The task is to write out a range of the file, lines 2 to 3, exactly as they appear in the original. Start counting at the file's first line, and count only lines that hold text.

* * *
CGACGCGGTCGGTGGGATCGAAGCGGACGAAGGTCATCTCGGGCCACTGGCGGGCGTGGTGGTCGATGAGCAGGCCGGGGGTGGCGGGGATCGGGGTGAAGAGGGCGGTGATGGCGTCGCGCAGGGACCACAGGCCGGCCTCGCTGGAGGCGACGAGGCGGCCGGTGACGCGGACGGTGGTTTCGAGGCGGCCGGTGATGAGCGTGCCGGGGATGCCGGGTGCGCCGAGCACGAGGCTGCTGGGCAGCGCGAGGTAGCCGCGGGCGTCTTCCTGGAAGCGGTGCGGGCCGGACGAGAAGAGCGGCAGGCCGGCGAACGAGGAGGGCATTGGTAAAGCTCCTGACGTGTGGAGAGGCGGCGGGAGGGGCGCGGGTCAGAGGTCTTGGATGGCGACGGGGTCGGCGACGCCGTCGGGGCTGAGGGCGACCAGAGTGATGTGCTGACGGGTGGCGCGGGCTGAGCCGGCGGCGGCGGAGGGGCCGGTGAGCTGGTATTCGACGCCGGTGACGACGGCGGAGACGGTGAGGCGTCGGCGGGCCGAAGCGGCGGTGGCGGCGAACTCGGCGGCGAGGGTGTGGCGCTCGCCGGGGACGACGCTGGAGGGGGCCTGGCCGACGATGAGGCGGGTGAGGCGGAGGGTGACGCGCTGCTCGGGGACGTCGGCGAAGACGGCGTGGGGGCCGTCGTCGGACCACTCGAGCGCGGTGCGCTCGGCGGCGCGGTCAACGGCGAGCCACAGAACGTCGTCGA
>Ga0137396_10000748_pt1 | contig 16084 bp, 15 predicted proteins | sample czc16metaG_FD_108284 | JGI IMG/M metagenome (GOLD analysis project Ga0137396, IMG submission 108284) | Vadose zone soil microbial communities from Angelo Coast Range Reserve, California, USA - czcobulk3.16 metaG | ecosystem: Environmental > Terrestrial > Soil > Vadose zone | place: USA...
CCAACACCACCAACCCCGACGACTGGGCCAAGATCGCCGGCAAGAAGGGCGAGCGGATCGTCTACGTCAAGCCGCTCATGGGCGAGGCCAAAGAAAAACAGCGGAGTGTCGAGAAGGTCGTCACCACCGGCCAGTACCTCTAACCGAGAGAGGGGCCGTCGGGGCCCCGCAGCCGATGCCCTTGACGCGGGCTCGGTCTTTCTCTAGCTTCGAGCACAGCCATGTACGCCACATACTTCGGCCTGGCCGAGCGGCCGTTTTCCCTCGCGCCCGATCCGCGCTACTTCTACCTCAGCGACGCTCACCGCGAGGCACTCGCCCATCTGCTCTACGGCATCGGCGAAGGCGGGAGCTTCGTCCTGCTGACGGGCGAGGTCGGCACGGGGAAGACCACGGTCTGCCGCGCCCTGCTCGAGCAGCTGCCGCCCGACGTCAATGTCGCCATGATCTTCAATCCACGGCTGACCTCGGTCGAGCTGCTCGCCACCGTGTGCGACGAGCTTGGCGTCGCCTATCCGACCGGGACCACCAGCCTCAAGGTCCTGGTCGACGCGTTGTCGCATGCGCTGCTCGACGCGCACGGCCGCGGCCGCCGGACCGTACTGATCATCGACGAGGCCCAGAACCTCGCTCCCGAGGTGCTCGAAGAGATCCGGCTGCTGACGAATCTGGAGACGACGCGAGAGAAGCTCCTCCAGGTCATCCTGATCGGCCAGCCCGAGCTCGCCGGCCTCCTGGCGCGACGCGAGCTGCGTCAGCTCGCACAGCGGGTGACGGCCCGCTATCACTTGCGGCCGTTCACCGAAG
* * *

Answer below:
>Ga0137396_10000748_pt1 | contig 16084 bp, 15 predicted proteins | sample czc16metaG_FD_108284 | JGI IMG/M metagenome (GOLD analysis project Ga0137396, IMG submission 108284) | Vadose zone soil microbial communities from Angelo Coast Range Reserve, California, USA - czcobulk3.16 metaG | ecosystem: Environmental > Terrestrial > Soil > Vadose zone | place: USA...
CCAACACCACCAACCCCGACGACTGGGCCAAGATCGCCGGCAAGAAGGGCGAGCGGATCGTCTACGTCAAGCCGCTCATGGGCGAGGCCAAAGAAAAACAGCGGAGTGTCGAGAAGGTCGTCACCACCGGCCAGTACCTCTAACCGAGAGAGGGGCCGTCGGGGCCCCGCAGCCGATGCCCTTGACGCGGGCTCGGTCTTTCTCTAGCTTCGAGCACAGCCATGTACGCCACATACTTCGGCCTGGCCGAGCGGCCGTTTTCCCTCGCGCCCGATCCGCGCTACTTCTACCTCAGCGACGCTCACCGCGAGGCACTCGCCCATCTGCTCTACGGCATCGGCGAAGGCGGGAGCTTCGTCCTGCTGACGGGCGAGGTCGGCACGGGGAAGACCACGGTCTGCCGCGCCCTGCTCGAGCAGCTGCCGCCCGACGTCAATGTCGCCATGATCTTCAATCCACGGCTGACCTCGGTCGAGCTGCTCGCCACCGTGTGCGACGAGCTTGGCGTCGCCTATCCGACCGGGACCACCAGCCTCAAGGTCCTGGTCGACGCGTTGTCGCATGCGCTGCTCGACGCGCACGGCCGCGGCCGCCGGACCGTACTGATCATCGACGAGGCCCAGAACCTCGCTCCCGAGGTGCTCGAAGAGATCCGGCTGCTGACGAATCTGGAGACGACGCGAGAGAAGCTCCTCCAGGTCATCCTGATCGGCCAGCCCGAGCTCGCCGGCCTCCTGGCGCGACGCGAGCTGCGTCAGCTCGCACAGCGGGTGACGGCCCGCTATCACTTGCGGCCGTTCACCGAAG